Name Your Price: The Bottom Line

Preston Bailey Business Advice Fear Is A Liar

(Photo via Melody Ehsani)

I know I talk a lot about money and business finances around here, but it’s just such an important topic. After all, we can’t do what we love unless we can keep our businesses afloat, right?

If you’ve been reading my blog for awhile, you know that even after 30+ years in this industry, I STILL struggle with pricing. I’ve already offered lots of financial advice on this blog, and I standby everything I’ve shared — my tips and ideas are all based on things that have actually worked for me and my business.

But there’s a lot of information out there: you’re reading my blog, you’re reading books on freelancing and running your own business, you’re talking to other vendors, etc… It gets confusing.

So, today I think it’s time to do some distilling. Here’s what it boils down to:

When a client requests a quote, the price you name should make you feel a little queasy. If it doesn’t, you’re not charging enough.

I’ve said it before, and I’ll say it again — clients appreciate artists who know their worth.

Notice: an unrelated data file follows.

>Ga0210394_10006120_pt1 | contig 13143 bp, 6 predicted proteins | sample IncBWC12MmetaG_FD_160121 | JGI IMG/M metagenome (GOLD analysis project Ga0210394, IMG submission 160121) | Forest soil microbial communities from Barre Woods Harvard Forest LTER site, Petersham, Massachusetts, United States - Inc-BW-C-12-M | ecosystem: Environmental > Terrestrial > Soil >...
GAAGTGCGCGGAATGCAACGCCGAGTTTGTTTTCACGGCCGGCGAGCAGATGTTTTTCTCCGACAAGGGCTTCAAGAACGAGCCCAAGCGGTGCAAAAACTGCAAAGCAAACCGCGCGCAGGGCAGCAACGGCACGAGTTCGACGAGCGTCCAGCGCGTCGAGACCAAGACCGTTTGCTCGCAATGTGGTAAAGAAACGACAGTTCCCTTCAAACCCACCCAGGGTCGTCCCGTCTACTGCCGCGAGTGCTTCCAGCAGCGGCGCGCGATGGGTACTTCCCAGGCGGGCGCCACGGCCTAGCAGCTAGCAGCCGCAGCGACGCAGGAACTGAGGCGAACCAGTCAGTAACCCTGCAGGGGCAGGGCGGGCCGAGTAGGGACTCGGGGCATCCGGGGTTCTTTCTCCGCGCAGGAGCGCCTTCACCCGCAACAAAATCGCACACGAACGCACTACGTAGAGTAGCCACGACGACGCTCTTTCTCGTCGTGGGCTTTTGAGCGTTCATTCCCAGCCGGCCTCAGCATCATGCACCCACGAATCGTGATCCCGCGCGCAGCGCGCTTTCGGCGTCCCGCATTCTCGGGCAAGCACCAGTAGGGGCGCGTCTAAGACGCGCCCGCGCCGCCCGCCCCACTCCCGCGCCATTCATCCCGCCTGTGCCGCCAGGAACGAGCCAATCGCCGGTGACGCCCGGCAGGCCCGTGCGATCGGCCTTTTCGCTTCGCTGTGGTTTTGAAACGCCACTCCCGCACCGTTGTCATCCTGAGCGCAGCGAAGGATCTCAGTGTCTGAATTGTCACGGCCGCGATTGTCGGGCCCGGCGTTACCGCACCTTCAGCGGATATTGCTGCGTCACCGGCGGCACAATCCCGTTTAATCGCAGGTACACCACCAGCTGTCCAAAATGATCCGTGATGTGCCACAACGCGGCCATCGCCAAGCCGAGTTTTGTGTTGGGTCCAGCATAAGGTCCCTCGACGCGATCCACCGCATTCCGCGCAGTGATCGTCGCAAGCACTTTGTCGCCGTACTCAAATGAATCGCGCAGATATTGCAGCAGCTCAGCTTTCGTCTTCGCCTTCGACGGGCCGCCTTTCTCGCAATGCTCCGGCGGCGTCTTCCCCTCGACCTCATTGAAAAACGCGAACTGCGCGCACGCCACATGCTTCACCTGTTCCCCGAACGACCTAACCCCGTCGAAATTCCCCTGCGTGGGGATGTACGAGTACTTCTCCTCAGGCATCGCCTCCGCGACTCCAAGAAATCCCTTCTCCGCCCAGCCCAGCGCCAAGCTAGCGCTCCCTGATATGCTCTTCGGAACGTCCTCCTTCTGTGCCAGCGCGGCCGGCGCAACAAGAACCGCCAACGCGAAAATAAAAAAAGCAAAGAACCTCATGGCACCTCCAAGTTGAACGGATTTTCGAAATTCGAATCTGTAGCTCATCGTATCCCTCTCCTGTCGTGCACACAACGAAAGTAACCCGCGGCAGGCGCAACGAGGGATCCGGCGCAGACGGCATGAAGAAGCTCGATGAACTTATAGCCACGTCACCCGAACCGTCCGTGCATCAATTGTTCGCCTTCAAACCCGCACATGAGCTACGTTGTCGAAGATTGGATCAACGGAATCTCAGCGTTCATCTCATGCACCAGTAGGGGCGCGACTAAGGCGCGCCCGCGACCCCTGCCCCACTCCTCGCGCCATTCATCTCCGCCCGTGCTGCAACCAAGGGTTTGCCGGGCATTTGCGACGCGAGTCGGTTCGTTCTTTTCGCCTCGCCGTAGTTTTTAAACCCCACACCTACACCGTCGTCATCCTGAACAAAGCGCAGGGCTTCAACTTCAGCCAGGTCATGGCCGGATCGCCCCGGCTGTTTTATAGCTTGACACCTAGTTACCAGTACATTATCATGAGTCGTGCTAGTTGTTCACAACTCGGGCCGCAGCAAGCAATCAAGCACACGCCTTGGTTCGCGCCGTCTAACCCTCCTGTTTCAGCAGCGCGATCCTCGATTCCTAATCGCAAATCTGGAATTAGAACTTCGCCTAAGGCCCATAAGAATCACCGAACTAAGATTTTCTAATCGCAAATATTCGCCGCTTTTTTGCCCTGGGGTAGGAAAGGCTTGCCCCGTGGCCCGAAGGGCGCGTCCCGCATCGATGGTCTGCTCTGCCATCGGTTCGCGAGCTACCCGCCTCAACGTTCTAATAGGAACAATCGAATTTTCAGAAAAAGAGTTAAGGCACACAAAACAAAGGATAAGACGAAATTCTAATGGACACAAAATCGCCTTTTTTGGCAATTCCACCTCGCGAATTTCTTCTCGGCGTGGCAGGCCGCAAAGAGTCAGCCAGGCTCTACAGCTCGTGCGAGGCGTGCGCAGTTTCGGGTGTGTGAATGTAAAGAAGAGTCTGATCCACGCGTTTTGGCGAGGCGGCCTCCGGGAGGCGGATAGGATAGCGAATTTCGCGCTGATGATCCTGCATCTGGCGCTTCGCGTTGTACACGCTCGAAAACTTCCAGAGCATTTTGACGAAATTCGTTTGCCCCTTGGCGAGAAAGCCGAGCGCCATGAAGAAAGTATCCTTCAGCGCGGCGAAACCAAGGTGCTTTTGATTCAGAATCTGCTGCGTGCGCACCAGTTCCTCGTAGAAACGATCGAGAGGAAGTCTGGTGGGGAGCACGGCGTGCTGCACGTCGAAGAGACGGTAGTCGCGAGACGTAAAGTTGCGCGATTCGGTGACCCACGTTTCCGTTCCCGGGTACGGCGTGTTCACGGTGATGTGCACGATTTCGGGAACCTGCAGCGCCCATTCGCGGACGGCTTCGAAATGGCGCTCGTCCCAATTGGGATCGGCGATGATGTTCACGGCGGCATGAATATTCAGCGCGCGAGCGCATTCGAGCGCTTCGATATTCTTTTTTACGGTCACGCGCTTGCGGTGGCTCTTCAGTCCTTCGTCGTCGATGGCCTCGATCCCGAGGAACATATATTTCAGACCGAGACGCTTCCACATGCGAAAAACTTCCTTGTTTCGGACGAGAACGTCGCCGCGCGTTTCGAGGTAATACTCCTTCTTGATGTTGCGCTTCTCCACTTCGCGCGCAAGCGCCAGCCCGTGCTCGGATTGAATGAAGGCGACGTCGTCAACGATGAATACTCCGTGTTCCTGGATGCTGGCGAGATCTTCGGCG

Dear Readers, have you ever given a client a quote that made you really nervous? What happened? Did they push back or accept your price without batting an eye?

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  • http://www.loveiarasanyang.com Bisi Bordley

    Oh yes I did, very recent in fact, my client wanted me to price match another floral stylist.I refused, and simply justified my pricing to her by stating my skills, experience and been simply honest. I was hired by her for been honest and open about my business practice! xb

  • http://www.blog.splendidaffairs.co.za Eve

    Preston, I am going to frame this and place it on my desk right next to my iMac screen so I can remind myself of this every time I send out a quote.

    On a more serious note… you are so right! You should have ‘that’ feeling and it is GREAT of they accept it, OK if they want to negotiate and if they don’t accept it then it was not the ‘right’ client. It is far better to be rejected based on priced rather than hired as a cheaper option and feel undervalued throughout the whole process.

    Have a fabulous Easter!

  • http://www.sheavonneevents.com Sheavonne

    I was nervous about my pricing when I first started out. While I am still will to offer some discounts here and there I stand by my prices because I know my worth and if the client really wants to use my services they will pay, if not then were just not meant to be and that fine too. One of the main reasons I put my starting price on my website is to give potential clients an idea of what the cost will be before contacting me.